'Fundamentalist' is not really much of a charge

Alvin Plantinga writes:

The full meaning of the term, therefore, (in this use), can be given by something like 'stupid sumbitch whose theological opinions are considerably to the right of mine'.
 It is therefore hard to take seriously... as a charge. The alleged charge means only that these views are rather more conservative than those of the objector, together with the expression of a certain distaste for the views or those who hold them. But how is that an objection to anything, and why should it warrant the contempt and contumely that goes with the term?
(Warranted Christian Belief, p. 245)

Fun with Malachi 2:15

You Hebrew nerds out there might have a stab at this one some time. So far my Hebrew skills extend to the alphabet, the rule of the shewa and a growing exasperation with the Masoretes...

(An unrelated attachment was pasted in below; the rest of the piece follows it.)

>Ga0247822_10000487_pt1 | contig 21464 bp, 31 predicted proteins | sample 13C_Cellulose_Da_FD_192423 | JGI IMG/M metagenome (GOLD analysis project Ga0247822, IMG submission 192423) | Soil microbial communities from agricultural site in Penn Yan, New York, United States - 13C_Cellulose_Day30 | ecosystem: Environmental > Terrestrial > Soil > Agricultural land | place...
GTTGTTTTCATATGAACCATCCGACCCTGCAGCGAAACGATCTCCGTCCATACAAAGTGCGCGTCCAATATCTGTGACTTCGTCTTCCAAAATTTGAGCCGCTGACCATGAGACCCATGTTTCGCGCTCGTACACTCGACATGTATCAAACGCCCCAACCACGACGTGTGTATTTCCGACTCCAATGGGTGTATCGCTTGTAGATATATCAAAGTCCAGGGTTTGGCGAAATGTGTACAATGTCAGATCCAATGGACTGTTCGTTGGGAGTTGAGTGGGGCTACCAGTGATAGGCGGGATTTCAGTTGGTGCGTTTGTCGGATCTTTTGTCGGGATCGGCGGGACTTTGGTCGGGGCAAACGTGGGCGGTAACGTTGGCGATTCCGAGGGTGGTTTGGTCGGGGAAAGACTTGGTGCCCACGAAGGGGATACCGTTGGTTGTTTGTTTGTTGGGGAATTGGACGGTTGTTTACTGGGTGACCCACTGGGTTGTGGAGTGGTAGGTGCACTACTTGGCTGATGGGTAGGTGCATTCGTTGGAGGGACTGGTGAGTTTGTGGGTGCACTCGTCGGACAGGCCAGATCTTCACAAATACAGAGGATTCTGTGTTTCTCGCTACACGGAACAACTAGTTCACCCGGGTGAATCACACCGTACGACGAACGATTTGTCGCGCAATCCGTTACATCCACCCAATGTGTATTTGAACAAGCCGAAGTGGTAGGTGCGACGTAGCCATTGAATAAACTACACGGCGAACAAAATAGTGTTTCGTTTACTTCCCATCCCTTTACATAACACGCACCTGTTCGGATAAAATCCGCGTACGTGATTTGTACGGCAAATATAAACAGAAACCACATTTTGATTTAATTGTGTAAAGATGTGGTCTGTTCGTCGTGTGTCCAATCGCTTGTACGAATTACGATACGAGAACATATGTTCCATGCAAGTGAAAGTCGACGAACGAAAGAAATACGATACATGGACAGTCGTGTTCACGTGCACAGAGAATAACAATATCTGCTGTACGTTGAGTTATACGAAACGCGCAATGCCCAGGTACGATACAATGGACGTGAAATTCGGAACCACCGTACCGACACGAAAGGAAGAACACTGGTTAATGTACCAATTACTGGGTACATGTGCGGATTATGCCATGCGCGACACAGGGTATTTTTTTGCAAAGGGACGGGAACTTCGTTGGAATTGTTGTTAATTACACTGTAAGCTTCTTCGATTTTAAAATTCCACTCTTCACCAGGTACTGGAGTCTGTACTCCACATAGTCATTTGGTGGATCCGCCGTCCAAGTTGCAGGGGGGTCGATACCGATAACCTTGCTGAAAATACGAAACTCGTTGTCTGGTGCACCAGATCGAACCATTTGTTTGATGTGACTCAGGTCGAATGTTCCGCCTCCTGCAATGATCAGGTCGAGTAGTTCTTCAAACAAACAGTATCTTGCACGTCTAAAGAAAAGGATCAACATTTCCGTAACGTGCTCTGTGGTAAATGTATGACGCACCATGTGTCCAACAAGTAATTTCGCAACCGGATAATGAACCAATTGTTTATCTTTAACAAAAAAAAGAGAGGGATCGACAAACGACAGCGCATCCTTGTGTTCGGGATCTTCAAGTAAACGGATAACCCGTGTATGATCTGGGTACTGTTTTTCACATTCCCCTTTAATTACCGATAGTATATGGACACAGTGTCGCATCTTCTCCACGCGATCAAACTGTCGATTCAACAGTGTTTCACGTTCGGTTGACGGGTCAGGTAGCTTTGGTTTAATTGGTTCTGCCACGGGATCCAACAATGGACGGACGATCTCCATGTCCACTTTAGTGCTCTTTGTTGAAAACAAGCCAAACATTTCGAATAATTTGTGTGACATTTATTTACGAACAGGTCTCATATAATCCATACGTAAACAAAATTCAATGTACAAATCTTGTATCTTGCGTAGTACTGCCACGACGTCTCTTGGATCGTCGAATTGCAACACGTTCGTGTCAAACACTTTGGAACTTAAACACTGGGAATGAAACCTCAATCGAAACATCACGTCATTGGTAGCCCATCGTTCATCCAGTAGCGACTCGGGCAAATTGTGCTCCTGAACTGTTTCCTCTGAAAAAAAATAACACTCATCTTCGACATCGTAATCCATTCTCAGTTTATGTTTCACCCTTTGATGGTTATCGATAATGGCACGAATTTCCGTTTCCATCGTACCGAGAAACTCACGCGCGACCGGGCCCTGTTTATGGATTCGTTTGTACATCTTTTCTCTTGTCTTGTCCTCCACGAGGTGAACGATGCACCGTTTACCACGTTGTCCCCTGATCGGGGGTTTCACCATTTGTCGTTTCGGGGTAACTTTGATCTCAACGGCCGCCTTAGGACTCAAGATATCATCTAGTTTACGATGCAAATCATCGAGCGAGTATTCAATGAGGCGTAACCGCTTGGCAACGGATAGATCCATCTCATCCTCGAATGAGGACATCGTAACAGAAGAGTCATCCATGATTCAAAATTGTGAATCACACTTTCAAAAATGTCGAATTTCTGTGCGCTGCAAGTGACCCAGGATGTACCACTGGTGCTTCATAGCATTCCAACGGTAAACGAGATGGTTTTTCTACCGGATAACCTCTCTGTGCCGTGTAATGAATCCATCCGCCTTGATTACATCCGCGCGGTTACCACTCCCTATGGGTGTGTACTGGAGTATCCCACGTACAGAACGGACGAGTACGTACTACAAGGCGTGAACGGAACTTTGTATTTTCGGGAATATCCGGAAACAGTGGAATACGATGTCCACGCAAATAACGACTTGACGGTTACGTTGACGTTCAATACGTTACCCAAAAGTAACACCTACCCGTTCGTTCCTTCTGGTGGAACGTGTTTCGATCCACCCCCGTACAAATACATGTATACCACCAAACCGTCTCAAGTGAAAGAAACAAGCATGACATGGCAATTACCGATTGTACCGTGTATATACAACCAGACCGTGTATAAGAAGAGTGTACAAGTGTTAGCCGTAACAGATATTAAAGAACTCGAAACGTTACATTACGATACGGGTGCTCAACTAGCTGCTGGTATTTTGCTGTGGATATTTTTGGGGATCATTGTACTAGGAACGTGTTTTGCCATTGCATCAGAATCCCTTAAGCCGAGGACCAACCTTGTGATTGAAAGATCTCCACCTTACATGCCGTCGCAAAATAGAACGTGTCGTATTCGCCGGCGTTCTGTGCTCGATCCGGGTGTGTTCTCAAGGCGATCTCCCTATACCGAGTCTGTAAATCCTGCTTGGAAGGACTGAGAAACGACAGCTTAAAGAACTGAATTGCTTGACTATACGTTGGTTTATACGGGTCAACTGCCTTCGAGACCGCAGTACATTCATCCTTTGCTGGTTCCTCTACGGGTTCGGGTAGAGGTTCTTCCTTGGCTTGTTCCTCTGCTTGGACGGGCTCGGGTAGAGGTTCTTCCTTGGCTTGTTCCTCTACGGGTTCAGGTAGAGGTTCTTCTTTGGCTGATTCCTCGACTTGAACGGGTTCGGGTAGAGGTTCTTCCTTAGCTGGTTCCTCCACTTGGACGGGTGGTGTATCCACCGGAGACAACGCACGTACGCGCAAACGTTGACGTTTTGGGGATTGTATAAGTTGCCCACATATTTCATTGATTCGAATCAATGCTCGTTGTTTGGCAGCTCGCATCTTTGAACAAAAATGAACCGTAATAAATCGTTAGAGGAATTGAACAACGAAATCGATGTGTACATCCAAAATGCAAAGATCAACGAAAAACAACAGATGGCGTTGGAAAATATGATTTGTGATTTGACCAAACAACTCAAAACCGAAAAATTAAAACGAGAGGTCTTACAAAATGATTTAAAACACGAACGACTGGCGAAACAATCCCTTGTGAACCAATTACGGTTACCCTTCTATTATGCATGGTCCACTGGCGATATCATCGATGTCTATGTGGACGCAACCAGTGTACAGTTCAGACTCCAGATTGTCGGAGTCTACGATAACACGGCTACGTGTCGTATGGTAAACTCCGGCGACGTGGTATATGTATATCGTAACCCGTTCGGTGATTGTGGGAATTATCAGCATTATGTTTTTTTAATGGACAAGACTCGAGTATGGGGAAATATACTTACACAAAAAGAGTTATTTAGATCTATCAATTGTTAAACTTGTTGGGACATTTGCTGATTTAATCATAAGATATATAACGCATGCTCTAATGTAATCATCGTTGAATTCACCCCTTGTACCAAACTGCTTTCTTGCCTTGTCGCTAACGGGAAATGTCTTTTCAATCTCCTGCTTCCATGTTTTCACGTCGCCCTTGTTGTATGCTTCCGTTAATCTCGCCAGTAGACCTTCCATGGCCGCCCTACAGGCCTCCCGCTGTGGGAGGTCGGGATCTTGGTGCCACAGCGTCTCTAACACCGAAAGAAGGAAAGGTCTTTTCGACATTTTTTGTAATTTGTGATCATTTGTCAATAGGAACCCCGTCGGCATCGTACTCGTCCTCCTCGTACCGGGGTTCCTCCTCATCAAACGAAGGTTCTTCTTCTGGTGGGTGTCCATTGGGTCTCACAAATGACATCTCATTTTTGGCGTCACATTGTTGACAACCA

• God made Adam and Eve one. Even thought he had a surfeit of the creative Spirit and could have made more wives if he had wanted to. Marriage is created to perpetuate godly children [so Calvin].
  • God made Adam and Eve one in flesh ['residue' read as 'flesh'] and spirit. Marriage is created to perpetuate godly children [so NIV].
  • God made the nation one people and keeps them as his spiritual remnant. He intended the nation to produce godly children.
  • God made the people one, even though he had a residue of Spirit available for the nations. He intended the nation to produce godly children.
  • When Abraham was the one, alone, he had multiple wives. But if you had any residue of sense you'd see he did that with the goal of securing the child of the promise.
Oh dear...

Thinking more about God's glory and purposes

For those who are interesting in infuriating theological details in blog comments, my previous post has a decent discussion going.

How central is Christ to God's plans? Did God decide to gather all things up in Christ before he planned for the fall? Should we see God's love for the world as a central motivation for his actions?

Keller audio from Global Cities conference